We stayed at Camping Olhao - another large site, and very popular with over-wintering refugees from all over europe. Excellent facilities, including a bar with football coverage where we saw Liverpool defeat Porto. This went down well with all of the customers but not so well with the staff. The site is within easy walking distance of the reserve.
Ebro Delta, Spain
We spent a couple of days at Camping L’Aube in Ruimar on the Ebro delta. This is an excellent base for bird watching.
Some interesting countryside en route – the Ebro delta is a major rice-growing area, criss-crossed with irrigation canals, and there was a lot of harvesting going on – huge combines with tracked drive on the front because they are arse-deep in water. And more Grey Herons and Little Egrets than you could shake a stick at in the harvested fields waiting to catch the frogs in the water.
One day went out on our bikes with the scope and at the hides near the campsite we saw cormorants, grey heron, marsh harrier (more here than we have ever seen anywhere), stonechat, coots, reed warbler, little egret, aquatic warbler, kingfisher, sooty tern, swamp hen and redstart. Another day we decided to go further afield towards Poble Nou. We left a lot of gear in the tent at the site and took the van to various spots around the delta and had an excellent day: all the birds of yesterday plus a squacco heron only a few yards away, great crested grebe, wren, pied flycatcher, little grebe, red-crested pochard, bluethroat, whimbrel, great egret, avocet, ringed and little plovers, cattle egret, mallard and common tern. Watching was greatly assisted by several large platforms (one with a roof to protect you from the sun, and seats) which provided excellent views.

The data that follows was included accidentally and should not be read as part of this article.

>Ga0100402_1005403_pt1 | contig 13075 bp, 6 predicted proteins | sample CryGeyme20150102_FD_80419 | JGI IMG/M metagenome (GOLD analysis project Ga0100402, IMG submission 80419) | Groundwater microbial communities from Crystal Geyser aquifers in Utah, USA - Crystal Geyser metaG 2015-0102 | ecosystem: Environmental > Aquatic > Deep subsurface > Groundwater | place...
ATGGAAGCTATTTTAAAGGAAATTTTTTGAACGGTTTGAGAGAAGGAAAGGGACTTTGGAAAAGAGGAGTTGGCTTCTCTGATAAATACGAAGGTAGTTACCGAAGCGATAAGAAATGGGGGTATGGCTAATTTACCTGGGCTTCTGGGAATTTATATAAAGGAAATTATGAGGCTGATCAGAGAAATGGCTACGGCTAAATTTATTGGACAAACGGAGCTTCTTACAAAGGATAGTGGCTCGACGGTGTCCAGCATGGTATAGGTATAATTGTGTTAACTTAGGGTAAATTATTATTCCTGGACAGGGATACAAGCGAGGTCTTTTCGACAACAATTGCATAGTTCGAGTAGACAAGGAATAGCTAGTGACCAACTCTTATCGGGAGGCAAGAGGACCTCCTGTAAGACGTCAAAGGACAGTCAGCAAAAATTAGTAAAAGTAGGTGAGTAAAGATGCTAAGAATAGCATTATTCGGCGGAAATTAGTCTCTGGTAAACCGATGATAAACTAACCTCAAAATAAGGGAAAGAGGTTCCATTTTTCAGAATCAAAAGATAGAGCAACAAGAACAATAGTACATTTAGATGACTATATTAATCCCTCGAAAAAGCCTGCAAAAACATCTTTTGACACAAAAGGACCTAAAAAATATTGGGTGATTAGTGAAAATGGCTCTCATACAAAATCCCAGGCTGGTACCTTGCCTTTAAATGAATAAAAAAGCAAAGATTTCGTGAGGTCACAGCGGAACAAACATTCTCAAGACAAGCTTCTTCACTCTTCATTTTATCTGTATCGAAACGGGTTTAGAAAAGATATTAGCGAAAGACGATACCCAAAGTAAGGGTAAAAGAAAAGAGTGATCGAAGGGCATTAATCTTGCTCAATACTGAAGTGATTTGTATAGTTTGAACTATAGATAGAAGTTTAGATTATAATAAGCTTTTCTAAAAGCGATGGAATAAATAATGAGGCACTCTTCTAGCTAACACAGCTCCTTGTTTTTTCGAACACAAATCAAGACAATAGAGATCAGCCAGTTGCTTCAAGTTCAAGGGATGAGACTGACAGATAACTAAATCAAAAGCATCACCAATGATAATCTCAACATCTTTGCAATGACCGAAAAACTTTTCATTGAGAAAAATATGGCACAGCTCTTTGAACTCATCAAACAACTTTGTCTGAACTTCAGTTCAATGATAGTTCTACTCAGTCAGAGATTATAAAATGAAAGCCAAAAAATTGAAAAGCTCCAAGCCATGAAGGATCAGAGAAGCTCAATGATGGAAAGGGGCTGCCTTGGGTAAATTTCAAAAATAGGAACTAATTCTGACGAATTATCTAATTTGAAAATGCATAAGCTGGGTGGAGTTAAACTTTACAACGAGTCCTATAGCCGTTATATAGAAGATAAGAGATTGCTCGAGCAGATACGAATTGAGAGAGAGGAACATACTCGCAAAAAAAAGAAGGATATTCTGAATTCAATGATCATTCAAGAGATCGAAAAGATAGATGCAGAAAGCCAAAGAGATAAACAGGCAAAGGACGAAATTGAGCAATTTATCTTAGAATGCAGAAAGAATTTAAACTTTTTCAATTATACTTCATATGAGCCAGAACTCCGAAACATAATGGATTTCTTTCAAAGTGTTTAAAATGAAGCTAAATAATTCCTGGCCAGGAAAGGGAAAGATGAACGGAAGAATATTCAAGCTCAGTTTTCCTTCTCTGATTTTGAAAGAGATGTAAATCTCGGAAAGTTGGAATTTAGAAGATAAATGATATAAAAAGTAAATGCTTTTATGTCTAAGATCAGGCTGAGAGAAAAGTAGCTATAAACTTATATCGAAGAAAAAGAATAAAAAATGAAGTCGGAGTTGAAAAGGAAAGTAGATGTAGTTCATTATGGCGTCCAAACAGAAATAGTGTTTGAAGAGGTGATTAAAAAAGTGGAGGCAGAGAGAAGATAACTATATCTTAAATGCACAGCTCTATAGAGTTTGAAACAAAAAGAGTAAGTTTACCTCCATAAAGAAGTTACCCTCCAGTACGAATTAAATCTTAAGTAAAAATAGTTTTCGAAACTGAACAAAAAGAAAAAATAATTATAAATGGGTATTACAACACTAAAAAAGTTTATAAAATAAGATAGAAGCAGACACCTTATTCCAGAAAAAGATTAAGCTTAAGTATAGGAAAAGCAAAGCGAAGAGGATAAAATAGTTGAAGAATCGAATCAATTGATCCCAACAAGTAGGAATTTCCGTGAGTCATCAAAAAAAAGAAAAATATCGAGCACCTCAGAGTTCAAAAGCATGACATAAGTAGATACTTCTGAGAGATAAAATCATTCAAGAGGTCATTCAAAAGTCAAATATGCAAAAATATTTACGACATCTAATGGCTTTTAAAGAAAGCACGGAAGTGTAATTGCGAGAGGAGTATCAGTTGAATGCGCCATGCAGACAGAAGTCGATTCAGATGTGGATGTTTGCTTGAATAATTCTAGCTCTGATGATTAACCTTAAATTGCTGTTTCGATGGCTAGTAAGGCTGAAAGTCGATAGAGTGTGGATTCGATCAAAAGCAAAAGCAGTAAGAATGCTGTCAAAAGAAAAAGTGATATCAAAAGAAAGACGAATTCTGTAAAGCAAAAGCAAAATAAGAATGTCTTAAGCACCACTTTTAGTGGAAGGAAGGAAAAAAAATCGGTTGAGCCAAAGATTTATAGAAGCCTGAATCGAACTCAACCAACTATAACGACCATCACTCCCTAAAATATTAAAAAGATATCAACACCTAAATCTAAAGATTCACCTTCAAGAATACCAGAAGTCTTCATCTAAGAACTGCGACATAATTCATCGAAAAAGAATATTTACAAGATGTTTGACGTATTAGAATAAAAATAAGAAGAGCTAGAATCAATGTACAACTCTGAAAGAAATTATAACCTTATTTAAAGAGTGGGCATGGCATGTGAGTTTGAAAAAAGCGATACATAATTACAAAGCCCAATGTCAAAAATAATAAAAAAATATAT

This delta area is only 26km wide so a manageable area for a bird watching break.
The National Park of Donana is in the Huelva province of Spain and a great birdwatching destination. You can make your own way around the area, or you can get a place on a bus for a guided tour or you can do what we have done which is to take your own guided tour with a personal guide. We recommend DonanaBirdTours.com as we had a marvellous day bird watching in October 2008. We were able to see a wide range of raptors including red kites (pictured) and black shouldered kites, on our one day we saw about 50 different species.
There are some charming little towns in the area which merit a visit too. El Rocio and Almonte to name but two of them. If you get to El Rocio visit the over decorated church and the Madonna there which attracts tens of thousands of worshippers in the spring of each year, also have fun driving across the unmade roads that make you think you are walking through the set for a spaghetti western.